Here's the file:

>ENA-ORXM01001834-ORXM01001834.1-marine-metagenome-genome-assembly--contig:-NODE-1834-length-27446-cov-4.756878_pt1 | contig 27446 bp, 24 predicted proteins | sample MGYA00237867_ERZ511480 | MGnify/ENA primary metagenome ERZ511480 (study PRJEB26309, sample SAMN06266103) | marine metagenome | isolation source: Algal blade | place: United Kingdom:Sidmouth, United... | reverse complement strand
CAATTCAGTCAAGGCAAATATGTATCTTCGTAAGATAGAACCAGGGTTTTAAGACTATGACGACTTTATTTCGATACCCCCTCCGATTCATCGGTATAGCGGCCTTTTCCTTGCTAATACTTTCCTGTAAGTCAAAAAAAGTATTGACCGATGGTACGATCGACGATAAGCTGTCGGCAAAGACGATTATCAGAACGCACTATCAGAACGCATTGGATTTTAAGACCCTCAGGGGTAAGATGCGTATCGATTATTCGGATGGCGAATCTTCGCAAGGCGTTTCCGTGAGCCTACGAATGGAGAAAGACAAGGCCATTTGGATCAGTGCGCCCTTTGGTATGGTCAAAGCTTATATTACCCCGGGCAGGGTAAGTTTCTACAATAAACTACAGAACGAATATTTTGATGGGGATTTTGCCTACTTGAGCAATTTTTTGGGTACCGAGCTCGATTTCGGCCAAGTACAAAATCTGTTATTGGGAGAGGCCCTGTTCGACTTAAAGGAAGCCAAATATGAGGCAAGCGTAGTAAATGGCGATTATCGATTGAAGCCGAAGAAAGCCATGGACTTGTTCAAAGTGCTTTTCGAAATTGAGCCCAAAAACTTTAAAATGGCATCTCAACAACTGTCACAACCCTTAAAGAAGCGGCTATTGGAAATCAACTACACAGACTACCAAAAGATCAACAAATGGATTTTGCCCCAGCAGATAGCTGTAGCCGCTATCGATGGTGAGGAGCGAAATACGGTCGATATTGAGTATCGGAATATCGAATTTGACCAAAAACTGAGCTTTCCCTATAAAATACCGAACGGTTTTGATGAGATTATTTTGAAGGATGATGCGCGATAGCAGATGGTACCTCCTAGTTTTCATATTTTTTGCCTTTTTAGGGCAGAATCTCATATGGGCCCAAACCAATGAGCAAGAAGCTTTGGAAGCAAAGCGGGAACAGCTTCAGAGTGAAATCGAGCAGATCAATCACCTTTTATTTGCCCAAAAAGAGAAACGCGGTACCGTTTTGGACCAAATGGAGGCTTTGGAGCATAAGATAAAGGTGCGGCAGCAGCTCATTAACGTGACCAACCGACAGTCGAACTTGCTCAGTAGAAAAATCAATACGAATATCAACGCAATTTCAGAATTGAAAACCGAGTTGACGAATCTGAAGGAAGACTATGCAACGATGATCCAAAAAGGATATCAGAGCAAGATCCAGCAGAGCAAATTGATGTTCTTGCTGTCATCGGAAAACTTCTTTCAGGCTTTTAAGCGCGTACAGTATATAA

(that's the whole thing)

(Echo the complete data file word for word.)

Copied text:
>ENA-ORXM01001834-ORXM01001834.1-marine-metagenome-genome-assembly--contig:-NODE-1834-length-27446-cov-4.756878_pt1 | contig 27446 bp, 24 predicted proteins | sample MGYA00237867_ERZ511480 | MGnify/ENA primary metagenome ERZ511480 (study PRJEB26309, sample SAMN06266103) | marine metagenome | isolation source: Algal blade | place: United Kingdom:Sidmouth, United... | reverse complement strand
CAATTCAGTCAAGGCAAATATGTATCTTCGTAAGATAGAACCAGGGTTTTAAGACTATGACGACTTTATTTCGATACCCCCTCCGATTCATCGGTATAGCGGCCTTTTCCTTGCTAATACTTTCCTGTAAGTCAAAAAAAGTATTGACCGATGGTACGATCGACGATAAGCTGTCGGCAAAGACGATTATCAGAACGCACTATCAGAACGCATTGGATTTTAAGACCCTCAGGGGTAAGATGCGTATCGATTATTCGGATGGCGAATCTTCGCAAGGCGTTTCCGTGAGCCTACGAATGGAGAAAGACAAGGCCATTTGGATCAGTGCGCCCTTTGGTATGGTCAAAGCTTATATTACCCCGGGCAGGGTAAGTTTCTACAATAAACTACAGAACGAATATTTTGATGGGGATTTTGCCTACTTGAGCAATTTTTTGGGTACCGAGCTCGATTTCGGCCAAGTACAAAATCTGTTATTGGGAGAGGCCCTGTTCGACTTAAAGGAAGCCAAATATGAGGCAAGCGTAGTAAATGGCGATTATCGATTGAAGCCGAAGAAAGCCATGGACTTGTTCAAAGTGCTTTTCGAAATTGAGCCCAAAAACTTTAAAATGGCATCTCAACAACTGTCACAACCCTTAAAGAAGCGGCTATTGGAAATCAACTACACAGACTACCAAAAGATCAACAAATGGATTTTGCCCCAGCAGATAGCTGTAGCCGCTATCGATGGTGAGGAGCGAAATACGGTCGATATTGAGTATCGGAATATCGAATTTGACCAAAAACTGAGCTTTCCCTATAAAATACCGAACGGTTTTGATGAGATTATTTTGAAGGATGATGCGCGATAGCAGATGGTACCTCCTAGTTTTCATATTTTTTGCCTTTTTAGGGCAGAATCTCATATGGGCCCAAACCAATGAGCAAGAAGCTTTGGAAGCAAAGCGGGAACAGCTTCAGAGTGAAATCGAGCAGATCAATCACCTTTTATTTGCCCAAAAAGAGAAACGCGGTACCGTTTTGGACCAAATGGAGGCTTTGGAGCATAAGATAAAGGTGCGGCAGCAGCTCATTAACGTGACCAACCGACAGTCGAACTTGCTCAGTAGAAAAATCAATACGAATATCAACGCAATTTCAGAATTGAAAACCGAGTTGACGAATCTGAAGGAAGACTATGCAACGATGATCCAAAAAGGATATCAGAGCAAGATCCAGCAGAGCAAATTGATGTTCTTGCTGTCATCGGAAAACTTCTTTCAGGCTTTTAAGCGCGTACAGTATATAA